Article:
Sleep behaviour during your life

It’s almost time again for the whole family to sit together under the Christmas tree – grandparents, teenage son, young daughter and your partner. Grandma and Grandpa have already been on their feet since the early morning, whilst the older son remains in the land of nod until midday. He’s barely awake when the grandparents disappear for a little nap. But the son is now full of energy – whilst his little sister is fighting slowly glazing eyes despite the excitement and joy. How do these different levels of energy come about? And what does it have to do with sleep behaviour or age?

Our sleep behaviour is anything but constant throughout our lives. The need for sleep and sleep phases change and problems with sleeping tend to increase. Babies, for example, dream for up to 8 hours, whilst it is only around 1.5 hours per night for adults. You will learn how sleep behaviour and sleep quality change here.

Infants – Development during sleep

Anyone with a baby knows that babies require a lot of sleep – an awful lot of sleep. Newborns actually sleep for up to 16 hours a day. It is important for their development, as they have a lot of growing to do both physically and mentally.
The human body clock usually requires almost 6 months to develop. Until then, the majority of infants have quite an irregular sleep pattern. It helps, even at this age, to create regular routines. Try to get up at the same time in the morning, to feed at regular times and to put your child to sleep in the evening at the same time. Feed at night under a dimmed light and then avoid playing with the baby. Playing monotone noises such as the whirring of a washing machine or a car also helps lull them to sleep.

Children – Preparation during sleep

Over the years, young children learn to sit, run and talk – and things also change somewhat in terms of their sleep: they now “only” need around 9–11 hours of sleep. During this time, their brain is able to process and store a lot of new impressions from the day. In contrast to adults, young children often fall asleep without any problems and relatively quickly.
Parents should help their children, even when they are young, to acquire good sleep habits. For example, this is possible with a routine prior to bedtime: a sleep routine learned early on can prevent problems with falling asleep in adulthood.

Teenagers – hormone change during sleep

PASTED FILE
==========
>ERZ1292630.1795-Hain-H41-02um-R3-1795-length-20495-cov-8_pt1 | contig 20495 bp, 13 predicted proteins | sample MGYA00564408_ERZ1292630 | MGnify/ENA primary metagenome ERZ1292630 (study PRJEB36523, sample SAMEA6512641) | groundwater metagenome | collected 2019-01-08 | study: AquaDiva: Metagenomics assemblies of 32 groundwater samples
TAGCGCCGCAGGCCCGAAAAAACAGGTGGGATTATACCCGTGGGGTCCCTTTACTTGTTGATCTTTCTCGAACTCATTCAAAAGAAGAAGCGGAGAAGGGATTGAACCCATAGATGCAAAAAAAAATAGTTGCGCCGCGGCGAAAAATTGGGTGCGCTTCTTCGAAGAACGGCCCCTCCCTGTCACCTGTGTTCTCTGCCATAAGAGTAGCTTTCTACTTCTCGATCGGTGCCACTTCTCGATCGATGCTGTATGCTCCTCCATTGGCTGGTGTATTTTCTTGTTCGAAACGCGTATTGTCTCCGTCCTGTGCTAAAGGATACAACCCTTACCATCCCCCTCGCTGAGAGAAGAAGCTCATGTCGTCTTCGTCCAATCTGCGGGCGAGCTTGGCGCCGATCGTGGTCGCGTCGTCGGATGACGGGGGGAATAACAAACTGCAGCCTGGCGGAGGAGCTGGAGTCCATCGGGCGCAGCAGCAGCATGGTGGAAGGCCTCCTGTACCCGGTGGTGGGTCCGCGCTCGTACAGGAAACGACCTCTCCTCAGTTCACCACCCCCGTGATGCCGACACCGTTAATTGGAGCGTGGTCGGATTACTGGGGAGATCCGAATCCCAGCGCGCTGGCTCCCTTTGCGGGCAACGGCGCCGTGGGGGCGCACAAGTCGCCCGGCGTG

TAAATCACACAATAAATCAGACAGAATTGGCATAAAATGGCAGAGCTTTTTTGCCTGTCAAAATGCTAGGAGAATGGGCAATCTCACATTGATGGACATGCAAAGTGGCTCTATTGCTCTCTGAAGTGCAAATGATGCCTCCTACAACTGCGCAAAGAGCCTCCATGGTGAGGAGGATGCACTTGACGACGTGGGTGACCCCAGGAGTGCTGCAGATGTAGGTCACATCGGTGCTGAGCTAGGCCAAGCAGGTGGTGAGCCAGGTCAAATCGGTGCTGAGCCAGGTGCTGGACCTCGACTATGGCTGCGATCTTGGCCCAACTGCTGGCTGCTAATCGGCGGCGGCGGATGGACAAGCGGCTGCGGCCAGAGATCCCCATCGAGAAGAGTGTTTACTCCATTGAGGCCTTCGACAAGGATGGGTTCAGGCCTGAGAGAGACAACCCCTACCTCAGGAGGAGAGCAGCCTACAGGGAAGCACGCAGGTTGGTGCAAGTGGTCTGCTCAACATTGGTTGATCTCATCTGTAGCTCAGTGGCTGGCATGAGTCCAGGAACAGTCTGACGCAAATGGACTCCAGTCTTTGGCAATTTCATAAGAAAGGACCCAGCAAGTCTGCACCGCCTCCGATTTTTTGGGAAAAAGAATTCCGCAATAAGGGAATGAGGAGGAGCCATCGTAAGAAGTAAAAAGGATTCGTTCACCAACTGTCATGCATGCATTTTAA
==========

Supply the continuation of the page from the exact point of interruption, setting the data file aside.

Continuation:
Those with teenage children know that puberty changes the body clock. Adolescents tend to stay up later in the evening and then sleep longer in the mornings. This is due to a biological idiosyncrasy – one that unfortunately often clashes with the hours of the school system. Adolescents still require more sleep than adults, at around 8–10 hours per night, as their bodies are dealing with the change in hormone levels. The different rhythm of weekdays and weekends also significantly influences sleep quality and the ability to concentrate.
Talk to your children about the possible consequences of sleep deprivation as they are often unaware of them.

Adults – more time to fall asleep

Do you notice that you find yourself deep in sleep after just a few minutes, whilst your partner needs almost an hour to find their way to the land of nod? In adulthood, the differences in the time it takes to fall asleep between individuals are very significant. Maintaining a regular sleep pattern can help you fall asleep more quickly in the evenings. It also helps to only go to bed to sleep and to avoid consuming any caffeine or alcohol a few hours before going to bed. Relaxation exercises may also be useful to reduce stress and help you fall asleep more quickly.
There are individual differences here and there. Adults require an average of 7–9 hours of sleep to be rested the next day.
In previous centuries, young adults usually slept considerably longer than today. In industrialised countries, the duration of sleep has dropped from 9.5 to 7 hours. Unfortunately, the human brain still has not managed to adapt to this reduced sleep duration, therefore some adults suffer from a chronic sleep deficit.

60+ – shallower sleep and less of it

Do you always get up early in the morning, yet complain of problems falling asleep in the evening? Unfortunately this is often the case … because increasing age decreases the need for sleep. From around 60 years old, we only require around 7–8 hours of sleep. Often, we spread sleep out across the day as we get older, for example with a nap in the afternoon, and thus reduce the need for sleep in the evening. As a result, we need up to an hour in the evenings to fall asleep. In this case, an evening walk can help, as movement and fresh air ensure that the body is tired.
As we no longer sleep as deeply when we are pensioners, our waking threshold is then lower and we are prone to being disturbed by noise. The decrease in phases of deep sleep means that we are not as rested as younger adults. A darkened and quiet bedroom is then particularly important.
BICO would like to wish both old and young restful sleep and a merry Christmas!